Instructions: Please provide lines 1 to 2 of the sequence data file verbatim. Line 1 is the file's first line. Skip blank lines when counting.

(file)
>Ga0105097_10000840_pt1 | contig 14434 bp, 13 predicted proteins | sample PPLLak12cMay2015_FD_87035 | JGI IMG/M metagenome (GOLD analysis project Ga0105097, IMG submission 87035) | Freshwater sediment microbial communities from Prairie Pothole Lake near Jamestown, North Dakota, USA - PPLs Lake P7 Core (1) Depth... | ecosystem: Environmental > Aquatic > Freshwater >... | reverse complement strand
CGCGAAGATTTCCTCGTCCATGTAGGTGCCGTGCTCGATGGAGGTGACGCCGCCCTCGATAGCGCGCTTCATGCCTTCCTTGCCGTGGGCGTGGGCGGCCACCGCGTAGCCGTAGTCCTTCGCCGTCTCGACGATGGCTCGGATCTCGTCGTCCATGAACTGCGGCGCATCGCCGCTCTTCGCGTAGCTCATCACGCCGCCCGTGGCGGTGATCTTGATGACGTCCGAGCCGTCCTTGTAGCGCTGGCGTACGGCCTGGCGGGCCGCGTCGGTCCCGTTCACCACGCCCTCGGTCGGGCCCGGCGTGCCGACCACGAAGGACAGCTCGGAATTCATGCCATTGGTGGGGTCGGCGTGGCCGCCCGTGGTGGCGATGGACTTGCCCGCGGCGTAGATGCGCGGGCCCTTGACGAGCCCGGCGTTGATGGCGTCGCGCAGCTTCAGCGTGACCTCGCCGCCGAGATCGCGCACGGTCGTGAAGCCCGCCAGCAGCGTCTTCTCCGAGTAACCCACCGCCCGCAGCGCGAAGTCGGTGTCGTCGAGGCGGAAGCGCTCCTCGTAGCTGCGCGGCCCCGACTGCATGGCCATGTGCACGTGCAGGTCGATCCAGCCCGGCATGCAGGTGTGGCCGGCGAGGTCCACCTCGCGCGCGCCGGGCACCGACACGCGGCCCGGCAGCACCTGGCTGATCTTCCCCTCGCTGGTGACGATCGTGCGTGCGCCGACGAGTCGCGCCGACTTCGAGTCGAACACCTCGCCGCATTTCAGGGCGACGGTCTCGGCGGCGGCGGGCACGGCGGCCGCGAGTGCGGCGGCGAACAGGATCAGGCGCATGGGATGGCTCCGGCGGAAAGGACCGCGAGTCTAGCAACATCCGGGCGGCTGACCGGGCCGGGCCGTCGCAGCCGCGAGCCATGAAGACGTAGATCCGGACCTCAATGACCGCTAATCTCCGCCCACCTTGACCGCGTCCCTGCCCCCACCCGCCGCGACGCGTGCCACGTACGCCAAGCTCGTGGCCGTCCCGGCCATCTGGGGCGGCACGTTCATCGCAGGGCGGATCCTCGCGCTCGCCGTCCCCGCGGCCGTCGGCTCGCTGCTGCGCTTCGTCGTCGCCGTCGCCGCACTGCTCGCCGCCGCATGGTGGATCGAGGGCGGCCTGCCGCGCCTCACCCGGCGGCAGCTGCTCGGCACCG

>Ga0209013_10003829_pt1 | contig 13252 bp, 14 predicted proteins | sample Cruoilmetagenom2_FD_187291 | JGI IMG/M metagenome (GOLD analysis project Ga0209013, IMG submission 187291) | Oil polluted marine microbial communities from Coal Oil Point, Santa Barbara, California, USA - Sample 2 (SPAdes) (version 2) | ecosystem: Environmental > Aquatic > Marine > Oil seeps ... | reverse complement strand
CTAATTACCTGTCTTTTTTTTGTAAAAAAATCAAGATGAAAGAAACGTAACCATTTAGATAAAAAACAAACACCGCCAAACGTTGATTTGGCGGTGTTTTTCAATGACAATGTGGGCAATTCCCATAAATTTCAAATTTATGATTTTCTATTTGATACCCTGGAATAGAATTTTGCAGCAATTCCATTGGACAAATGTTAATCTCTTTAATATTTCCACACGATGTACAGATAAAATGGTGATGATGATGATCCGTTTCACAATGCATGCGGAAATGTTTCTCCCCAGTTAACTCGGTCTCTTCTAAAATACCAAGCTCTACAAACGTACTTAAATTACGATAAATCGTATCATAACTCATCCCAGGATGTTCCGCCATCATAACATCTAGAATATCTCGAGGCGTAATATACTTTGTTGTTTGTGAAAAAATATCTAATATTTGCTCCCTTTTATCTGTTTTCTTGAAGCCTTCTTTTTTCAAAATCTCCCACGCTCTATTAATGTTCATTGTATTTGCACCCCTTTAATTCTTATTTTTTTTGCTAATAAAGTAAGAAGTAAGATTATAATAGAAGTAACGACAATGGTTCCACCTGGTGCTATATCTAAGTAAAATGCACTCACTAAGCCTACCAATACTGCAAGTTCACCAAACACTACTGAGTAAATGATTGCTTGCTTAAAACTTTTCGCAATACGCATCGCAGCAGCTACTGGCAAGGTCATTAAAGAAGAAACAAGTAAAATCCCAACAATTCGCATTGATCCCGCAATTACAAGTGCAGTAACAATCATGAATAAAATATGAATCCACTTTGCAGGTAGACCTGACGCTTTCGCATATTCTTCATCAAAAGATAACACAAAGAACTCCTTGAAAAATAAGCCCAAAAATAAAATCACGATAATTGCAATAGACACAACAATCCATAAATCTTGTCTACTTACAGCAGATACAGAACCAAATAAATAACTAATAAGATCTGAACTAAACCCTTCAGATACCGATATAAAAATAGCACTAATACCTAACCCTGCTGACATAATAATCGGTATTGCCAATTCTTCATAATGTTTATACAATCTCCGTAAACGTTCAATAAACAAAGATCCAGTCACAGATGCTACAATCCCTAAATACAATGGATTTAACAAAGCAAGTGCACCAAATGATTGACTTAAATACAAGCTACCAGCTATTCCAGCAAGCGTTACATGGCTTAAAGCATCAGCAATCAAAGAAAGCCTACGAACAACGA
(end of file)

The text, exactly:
>Ga0105097_10000840_pt1 | contig 14434 bp, 13 predicted proteins | sample PPLLak12cMay2015_FD_87035 | JGI IMG/M metagenome (GOLD analysis project Ga0105097, IMG submission 87035) | Freshwater sediment microbial communities from Prairie Pothole Lake near Jamestown, North Dakota, USA - PPLs Lake P7 Core (1) Depth... | ecosystem: Environmental > Aquatic > Freshwater >... | reverse complement strand
CGCGAAGATTTCCTCGTCCATGTAGGTGCCGTGCTCGATGGAGGTGACGCCGCCCTCGATAGCGCGCTTCATGCCTTCCTTGCCGTGGGCGTGGGCGGCCACCGCGTAGCCGTAGTCCTTCGCCGTCTCGACGATGGCTCGGATCTCGTCGTCCATGAACTGCGGCGCATCGCCGCTCTTCGCGTAGCTCATCACGCCGCCCGTGGCGGTGATCTTGATGACGTCCGAGCCGTCCTTGTAGCGCTGGCGTACGGCCTGGCGGGCCGCGTCGGTCCCGTTCACCACGCCCTCGGTCGGGCCCGGCGTGCCGACCACGAAGGACAGCTCGGAATTCATGCCATTGGTGGGGTCGGCGTGGCCGCCCGTGGTGGCGATGGACTTGCCCGCGGCGTAGATGCGCGGGCCCTTGACGAGCCCGGCGTTGATGGCGTCGCGCAGCTTCAGCGTGACCTCGCCGCCGAGATCGCGCACGGTCGTGAAGCCCGCCAGCAGCGTCTTCTCCGAGTAACCCACCGCCCGCAGCGCGAAGTCGGTGTCGTCGAGGCGGAAGCGCTCCTCGTAGCTGCGCGGCCCCGACTGCATGGCCATGTGCACGTGCAGGTCGATCCAGCCCGGCATGCAGGTGTGGCCGGCGAGGTCCACCTCGCGCGCGCCGGGCACCGACACGCGGCCCGGCAGCACCTGGCTGATCTTCCCCTCGCTGGTGACGATCGTGCGTGCGCCGACGAGTCGCGCCGACTTCGAGTCGAACACCTCGCCGCATTTCAGGGCGACGGTCTCGGCGGCGGCGGGCACGGCGGCCGCGAGTGCGGCGGCGAACAGGATCAGGCGCATGGGATGGCTCCGGCGGAAAGGACCGCGAGTCTAGCAACATCCGGGCGGCTGACCGGGCCGGGCCGTCGCAGCCGCGAGCCATGAAGACGTAGATCCGGACCTCAATGACCGCTAATCTCCGCCCACCTTGACCGCGTCCCTGCCCCCACCCGCCGCGACGCGTGCCACGTACGCCAAGCTCGTGGCCGTCCCGGCCATCTGGGGCGGCACGTTCATCGCAGGGCGGATCCTCGCGCTCGCCGTCCCCGCGGCCGTCGGCTCGCTGCTGCGCTTCGTCGTCGCCGTCGCCGCACTGCTCGCCGCCGCATGGTGGATCGAGGGCGGCCTGCCGCGCCTCACCCGGCGGCAGCTGCTCGGCACCG